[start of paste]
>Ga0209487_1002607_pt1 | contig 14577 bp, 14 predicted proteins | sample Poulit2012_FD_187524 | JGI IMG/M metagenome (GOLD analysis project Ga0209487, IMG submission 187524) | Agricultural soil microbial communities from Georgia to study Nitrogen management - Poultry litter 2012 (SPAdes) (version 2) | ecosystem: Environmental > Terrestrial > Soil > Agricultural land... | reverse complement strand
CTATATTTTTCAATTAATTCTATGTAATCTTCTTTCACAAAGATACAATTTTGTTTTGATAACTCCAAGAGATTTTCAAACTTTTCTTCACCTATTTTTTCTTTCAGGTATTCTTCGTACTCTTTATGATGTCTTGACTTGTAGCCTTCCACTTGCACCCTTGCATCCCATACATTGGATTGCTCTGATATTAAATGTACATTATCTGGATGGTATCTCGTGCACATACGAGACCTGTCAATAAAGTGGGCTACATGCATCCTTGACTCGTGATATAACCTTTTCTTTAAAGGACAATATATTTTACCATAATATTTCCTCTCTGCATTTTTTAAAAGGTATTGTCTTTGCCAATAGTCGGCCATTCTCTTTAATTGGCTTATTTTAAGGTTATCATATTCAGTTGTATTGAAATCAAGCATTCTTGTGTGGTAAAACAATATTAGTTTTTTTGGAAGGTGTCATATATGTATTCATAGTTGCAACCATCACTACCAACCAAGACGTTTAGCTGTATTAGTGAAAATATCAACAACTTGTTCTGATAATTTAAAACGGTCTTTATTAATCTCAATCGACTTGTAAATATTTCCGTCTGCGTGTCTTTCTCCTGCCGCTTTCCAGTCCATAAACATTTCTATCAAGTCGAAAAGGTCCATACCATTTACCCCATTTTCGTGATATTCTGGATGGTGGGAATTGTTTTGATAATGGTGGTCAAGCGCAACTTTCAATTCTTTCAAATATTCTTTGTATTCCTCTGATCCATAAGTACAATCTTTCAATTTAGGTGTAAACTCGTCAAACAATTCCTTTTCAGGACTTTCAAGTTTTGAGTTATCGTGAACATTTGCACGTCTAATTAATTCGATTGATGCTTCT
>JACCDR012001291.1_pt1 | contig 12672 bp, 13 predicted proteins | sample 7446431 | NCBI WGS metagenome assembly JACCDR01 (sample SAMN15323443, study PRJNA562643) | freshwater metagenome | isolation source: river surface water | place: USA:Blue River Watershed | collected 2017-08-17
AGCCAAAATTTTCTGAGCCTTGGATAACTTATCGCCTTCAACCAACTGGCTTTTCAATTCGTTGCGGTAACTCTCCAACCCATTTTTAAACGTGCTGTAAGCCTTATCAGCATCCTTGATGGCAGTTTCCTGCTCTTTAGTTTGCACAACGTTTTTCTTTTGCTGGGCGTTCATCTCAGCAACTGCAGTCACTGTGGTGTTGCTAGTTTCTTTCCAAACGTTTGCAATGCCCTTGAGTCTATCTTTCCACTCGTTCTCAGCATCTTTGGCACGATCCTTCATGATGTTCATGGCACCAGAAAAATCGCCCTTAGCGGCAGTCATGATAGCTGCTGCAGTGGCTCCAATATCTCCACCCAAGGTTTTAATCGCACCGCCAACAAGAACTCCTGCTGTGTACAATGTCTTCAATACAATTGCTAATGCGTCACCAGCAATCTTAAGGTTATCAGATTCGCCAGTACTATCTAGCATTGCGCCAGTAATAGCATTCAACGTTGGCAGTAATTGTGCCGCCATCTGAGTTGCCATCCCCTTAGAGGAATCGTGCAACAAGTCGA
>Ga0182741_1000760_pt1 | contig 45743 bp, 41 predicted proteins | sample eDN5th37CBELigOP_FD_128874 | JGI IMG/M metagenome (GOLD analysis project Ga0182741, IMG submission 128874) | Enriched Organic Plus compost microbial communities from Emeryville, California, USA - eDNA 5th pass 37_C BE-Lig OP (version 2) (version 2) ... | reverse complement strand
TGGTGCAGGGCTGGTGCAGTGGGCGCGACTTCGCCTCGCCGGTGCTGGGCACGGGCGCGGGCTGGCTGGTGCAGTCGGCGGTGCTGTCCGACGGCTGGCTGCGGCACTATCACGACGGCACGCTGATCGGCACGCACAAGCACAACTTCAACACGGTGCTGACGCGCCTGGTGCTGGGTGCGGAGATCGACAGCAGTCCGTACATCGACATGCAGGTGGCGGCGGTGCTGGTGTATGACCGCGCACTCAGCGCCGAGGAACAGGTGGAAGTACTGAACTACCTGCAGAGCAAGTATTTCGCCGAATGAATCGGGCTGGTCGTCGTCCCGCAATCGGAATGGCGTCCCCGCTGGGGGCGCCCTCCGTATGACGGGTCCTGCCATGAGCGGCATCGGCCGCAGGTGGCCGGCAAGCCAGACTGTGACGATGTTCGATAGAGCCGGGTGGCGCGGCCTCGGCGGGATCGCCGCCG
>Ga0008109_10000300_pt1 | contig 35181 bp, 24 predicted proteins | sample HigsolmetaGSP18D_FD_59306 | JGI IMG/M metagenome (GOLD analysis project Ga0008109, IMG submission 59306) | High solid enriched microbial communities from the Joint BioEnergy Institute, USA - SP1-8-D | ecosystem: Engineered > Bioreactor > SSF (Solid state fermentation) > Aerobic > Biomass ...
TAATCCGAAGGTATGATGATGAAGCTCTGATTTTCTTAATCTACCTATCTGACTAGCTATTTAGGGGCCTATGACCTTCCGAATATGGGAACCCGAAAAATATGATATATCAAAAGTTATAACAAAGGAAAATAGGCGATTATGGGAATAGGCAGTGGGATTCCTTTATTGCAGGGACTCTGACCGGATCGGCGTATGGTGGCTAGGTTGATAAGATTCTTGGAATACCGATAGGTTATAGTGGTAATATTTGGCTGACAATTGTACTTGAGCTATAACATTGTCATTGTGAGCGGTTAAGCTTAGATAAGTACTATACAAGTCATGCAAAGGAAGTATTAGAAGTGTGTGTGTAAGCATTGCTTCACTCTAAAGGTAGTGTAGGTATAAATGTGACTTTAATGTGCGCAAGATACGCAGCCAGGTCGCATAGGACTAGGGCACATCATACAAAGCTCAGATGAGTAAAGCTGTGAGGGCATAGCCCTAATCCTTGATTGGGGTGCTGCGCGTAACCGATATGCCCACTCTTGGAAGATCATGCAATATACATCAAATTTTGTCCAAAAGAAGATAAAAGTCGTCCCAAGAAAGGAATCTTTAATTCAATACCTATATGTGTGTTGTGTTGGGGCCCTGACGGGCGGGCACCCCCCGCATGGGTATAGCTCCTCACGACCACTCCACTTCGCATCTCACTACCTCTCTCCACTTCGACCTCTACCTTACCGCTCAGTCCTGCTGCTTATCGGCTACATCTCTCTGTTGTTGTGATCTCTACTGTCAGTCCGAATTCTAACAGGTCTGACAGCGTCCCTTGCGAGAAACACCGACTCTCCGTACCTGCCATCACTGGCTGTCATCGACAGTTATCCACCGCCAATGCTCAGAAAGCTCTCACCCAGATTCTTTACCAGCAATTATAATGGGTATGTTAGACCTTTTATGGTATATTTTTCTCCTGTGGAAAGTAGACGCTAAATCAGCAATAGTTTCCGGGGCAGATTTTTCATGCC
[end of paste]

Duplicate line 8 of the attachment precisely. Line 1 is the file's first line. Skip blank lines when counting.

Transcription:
TAATCCGAAGGTATGATGATGAAGCTCTGATTTTCTTAATCTACCTATCTGACTAGCTATTTAGGGGCCTATGACCTTCCGAATATGGGAACCCGAAAAATATGATATATCAAAAGTTATAACAAAGGAAAATAGGCGATTATGGGAATAGGCAGTGGGATTCCTTTATTGCAGGGACTCTGACCGGATCGGCGTATGGTGGCTAGGTTGATAAGATTCTTGGAATACCGATAGGTTATAGTGGTAATATTTGGCTGACAATTGTACTTGAGCTATAACATTGTCATTGTGAGCGGTTAAGCTTAGATAAGTACTATACAAGTCATGCAAAGGAAGTATTAGAAGTGTGTGTGTAAGCATTGCTTCACTCTAAAGGTAGTGTAGGTATAAATGTGACTTTAATGTGCGCAAGATACGCAGCCAGGTCGCATAGGACTAGGGCACATCATACAAAGCTCAGATGAGTAAAGCTGTGAGGGCATAGCCCTAATCCTTGATTGGGGTGCTGCGCGTAACCGATATGCCCACTCTTGGAAGATCATGCAATATACATCAAATTTTGTCCAAAAGAAGATAAAAGTCGTCCCAAGAAAGGAATCTTTAATTCAATACCTATATGTGTGTTGTGTTGGGGCCCTGACGGGCGGGCACCCCCCGCATGGGTATAGCTCCTCACGACCACTCCACTTCGCATCTCACTACCTCTCTCCACTTCGACCTCTACCTTACCGCTCAGTCCTGCTGCTTATCGGCTACATCTCTCTGTTGTTGTGATCTCTACTGTCAGTCCGAATTCTAACAGGTCTGACAGCGTCCCTTGCGAGAAACACCGACTCTCCGTACCTGCCATCACTGGCTGTCATCGACAGTTATCCACCGCCAATGCTCAGAAAGCTCTCACCCAGATTCTTTACCAGCAATTATAATGGGTATGTTAGACCTTTTATGGTATATTTTTCTCCTGTGGAAAGTAGACGCTAAATCAGCAATAGTTTCCGGGGCAGATTTTTCATGCC